Christopher Albrecht, a 2019 inductee into The National Teachers Hall of Fame, will return to Emporia on July 12 and 13 for a national launch of his second book “The Rediscovery of Hope and Purpose.”
A recent commitment from the W.S. & E.C. Jones Trust for $2.5 million to the Mobilizing Literacy grant program will continue and expand upon literacy initiatives benefitting children within the region. Over the next five years, this grant, coordinated by Emporia State’s Kansas Masonic Literacy Center, will expand efforts to improve grade-level reading attainment for the 11 participating school districts within the tri-county region of Coffey, Lyon and Osage counties.
Requirements to wear masks, social distance and disinfect classrooms and offices ended today at Emporia State University. In a communication to all faculty, staff and students, ESU President Allison D. Garrett shared that campus is officially back to normal.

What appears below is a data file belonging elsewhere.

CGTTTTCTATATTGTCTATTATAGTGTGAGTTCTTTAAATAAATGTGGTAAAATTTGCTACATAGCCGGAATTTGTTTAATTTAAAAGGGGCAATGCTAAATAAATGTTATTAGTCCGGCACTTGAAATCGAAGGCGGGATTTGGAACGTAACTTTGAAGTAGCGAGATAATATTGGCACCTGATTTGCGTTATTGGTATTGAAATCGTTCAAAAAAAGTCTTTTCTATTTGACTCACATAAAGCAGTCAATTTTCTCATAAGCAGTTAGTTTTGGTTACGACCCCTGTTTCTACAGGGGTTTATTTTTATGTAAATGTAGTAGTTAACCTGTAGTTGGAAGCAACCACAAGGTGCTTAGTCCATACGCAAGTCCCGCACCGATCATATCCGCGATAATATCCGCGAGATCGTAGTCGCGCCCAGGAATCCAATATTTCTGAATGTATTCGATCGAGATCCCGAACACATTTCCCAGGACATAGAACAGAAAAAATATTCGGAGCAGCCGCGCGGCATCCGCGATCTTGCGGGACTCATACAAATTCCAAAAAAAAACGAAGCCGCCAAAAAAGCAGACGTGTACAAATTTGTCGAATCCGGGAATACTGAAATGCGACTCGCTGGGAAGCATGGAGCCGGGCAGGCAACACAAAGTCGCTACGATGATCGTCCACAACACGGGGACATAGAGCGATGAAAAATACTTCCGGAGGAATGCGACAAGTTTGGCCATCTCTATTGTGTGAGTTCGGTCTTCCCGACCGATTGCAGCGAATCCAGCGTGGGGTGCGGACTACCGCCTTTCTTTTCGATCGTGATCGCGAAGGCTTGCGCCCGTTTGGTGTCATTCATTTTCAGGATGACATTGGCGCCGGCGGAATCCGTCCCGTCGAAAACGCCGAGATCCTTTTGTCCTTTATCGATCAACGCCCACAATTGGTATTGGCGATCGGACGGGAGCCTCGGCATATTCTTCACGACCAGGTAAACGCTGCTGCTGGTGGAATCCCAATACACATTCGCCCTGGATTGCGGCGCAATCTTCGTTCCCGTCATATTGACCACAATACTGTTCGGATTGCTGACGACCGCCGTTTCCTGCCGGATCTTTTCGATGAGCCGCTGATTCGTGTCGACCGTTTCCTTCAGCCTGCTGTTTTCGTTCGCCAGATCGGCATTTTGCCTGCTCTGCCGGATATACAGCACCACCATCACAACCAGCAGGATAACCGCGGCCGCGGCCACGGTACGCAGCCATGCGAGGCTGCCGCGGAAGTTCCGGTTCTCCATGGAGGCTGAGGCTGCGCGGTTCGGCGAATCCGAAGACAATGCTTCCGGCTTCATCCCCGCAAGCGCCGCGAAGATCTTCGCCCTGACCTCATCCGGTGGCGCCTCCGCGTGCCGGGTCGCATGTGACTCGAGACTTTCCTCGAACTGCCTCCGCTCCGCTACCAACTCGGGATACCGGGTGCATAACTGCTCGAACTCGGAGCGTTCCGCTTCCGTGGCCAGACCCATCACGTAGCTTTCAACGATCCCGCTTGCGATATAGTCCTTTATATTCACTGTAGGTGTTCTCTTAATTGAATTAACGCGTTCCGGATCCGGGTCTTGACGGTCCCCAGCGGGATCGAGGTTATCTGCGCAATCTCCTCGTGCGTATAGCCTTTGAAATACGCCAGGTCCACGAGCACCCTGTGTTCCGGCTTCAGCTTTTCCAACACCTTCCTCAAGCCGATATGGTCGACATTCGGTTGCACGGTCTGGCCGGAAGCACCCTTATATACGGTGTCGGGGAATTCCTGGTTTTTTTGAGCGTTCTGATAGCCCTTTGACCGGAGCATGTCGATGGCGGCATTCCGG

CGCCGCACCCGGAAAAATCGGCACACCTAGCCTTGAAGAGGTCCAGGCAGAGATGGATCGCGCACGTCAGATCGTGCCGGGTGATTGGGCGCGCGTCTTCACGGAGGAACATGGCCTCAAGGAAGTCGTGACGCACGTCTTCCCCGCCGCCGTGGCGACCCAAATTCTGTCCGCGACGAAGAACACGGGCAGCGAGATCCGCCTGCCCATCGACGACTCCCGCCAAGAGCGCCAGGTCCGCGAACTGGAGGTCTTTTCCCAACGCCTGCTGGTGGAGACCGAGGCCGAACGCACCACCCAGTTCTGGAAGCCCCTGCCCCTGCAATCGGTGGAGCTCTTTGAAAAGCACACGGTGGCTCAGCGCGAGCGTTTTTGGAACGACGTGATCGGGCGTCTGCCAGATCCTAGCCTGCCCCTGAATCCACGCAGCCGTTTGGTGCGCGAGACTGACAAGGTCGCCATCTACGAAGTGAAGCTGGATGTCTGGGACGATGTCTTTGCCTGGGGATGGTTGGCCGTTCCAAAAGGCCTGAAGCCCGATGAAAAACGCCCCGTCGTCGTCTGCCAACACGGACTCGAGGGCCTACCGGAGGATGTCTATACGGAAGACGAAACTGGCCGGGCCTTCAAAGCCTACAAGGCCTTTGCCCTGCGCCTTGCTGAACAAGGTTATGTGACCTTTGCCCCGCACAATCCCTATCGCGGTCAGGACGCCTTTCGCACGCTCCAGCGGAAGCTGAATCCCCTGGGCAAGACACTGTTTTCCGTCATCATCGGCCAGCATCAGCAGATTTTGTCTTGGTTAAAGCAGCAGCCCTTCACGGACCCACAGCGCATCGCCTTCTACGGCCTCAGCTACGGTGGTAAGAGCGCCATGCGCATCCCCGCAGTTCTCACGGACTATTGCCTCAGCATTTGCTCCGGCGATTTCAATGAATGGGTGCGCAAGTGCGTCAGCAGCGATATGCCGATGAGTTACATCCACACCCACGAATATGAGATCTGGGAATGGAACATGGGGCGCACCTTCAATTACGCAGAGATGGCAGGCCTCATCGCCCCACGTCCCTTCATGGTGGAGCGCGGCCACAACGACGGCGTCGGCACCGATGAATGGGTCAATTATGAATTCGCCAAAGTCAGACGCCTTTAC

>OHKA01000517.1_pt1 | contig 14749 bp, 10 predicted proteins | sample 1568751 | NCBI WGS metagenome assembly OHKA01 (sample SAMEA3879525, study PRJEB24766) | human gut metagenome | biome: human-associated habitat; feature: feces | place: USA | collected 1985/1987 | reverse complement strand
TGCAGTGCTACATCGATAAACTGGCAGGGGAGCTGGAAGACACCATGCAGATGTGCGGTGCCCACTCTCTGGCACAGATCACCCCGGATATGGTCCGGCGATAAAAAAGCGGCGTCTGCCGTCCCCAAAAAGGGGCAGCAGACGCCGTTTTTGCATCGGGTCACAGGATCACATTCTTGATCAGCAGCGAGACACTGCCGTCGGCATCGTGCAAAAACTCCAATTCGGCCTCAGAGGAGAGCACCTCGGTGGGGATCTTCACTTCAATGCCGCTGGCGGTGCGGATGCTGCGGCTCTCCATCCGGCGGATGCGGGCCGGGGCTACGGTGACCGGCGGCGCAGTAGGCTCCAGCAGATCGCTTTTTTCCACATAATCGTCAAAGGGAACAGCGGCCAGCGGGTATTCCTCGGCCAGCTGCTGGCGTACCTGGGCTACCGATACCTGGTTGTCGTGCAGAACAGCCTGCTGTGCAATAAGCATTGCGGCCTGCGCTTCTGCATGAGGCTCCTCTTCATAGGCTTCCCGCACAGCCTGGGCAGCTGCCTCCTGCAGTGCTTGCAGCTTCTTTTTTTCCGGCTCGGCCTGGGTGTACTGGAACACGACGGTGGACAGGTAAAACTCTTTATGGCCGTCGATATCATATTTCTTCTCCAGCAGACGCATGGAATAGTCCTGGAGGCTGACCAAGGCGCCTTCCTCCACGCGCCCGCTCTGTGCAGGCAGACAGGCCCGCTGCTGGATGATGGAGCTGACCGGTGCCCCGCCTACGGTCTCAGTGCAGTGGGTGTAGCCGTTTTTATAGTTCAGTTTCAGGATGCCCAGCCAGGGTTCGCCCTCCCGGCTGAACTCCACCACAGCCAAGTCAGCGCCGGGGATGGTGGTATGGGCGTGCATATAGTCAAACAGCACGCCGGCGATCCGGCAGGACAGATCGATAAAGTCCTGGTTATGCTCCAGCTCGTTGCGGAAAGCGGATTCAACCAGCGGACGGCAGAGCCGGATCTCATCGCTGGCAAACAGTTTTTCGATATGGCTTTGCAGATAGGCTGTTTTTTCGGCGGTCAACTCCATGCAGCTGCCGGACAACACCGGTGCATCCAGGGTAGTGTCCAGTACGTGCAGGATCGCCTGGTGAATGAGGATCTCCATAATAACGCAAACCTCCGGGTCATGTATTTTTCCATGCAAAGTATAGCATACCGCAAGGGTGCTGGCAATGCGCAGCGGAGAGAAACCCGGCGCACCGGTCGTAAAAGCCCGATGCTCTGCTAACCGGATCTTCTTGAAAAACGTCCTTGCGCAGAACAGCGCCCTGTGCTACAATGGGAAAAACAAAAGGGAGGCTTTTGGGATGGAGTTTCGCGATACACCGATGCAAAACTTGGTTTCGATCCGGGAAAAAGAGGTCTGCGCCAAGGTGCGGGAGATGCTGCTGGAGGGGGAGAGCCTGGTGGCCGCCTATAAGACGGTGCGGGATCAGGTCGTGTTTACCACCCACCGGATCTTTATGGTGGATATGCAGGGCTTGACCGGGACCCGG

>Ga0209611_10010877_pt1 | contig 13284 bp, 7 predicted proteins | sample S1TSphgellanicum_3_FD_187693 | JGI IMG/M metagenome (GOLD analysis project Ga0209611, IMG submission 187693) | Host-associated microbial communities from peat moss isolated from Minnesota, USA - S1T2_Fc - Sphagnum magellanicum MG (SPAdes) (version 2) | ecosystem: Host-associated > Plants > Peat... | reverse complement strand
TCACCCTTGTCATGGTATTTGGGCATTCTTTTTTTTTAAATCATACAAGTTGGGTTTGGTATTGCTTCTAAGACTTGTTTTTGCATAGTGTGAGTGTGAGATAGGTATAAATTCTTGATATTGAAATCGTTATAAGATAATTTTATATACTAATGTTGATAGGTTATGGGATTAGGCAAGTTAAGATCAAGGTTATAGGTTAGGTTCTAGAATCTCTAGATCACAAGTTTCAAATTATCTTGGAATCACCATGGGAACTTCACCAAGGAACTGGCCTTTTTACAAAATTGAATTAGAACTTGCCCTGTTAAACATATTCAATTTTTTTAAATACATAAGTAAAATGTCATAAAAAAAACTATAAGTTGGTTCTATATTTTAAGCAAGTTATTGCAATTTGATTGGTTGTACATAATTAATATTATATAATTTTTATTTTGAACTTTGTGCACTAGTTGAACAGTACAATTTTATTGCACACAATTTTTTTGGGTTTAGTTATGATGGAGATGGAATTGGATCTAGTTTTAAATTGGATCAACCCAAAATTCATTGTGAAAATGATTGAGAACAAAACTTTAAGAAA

A story about a bird having to rebuild and share her home with others is the winner of this year’s Bill Martin Jr., Picture Book Award.
A new program aimed to help teachers who have students struggling with dyslexia is available through Emporia State University. Every component of the program - except practicum experiences - are offered online. People can take the courses as part of a master's degree of instructional specialist with a concentration in dyslexia or as a stand-alone graduate certificate.
Dr. Nancy Albrecht will be the 2021-22 King Endowed Professor in The Teachers College at Emporia State University. She is a professor in the school leadership / middle and secondary teacher education department at Emporia State. “I’m flabbergasted! I have no words,” said Albrecht, who was surprised during a department Zoom meeting where Dr. Joan Brewer, dean of The Teachers College, announced the news on May 12. Albrecht, who joined the ESU faculty in 2001, teaches graduate students in school leadership and curriculum instruction.
Future elementary teachers can get on the fast track to finish their teaching degrees and get in the classroom sooner, thanks to a Kansas Board of Regents grant to Emporia State University.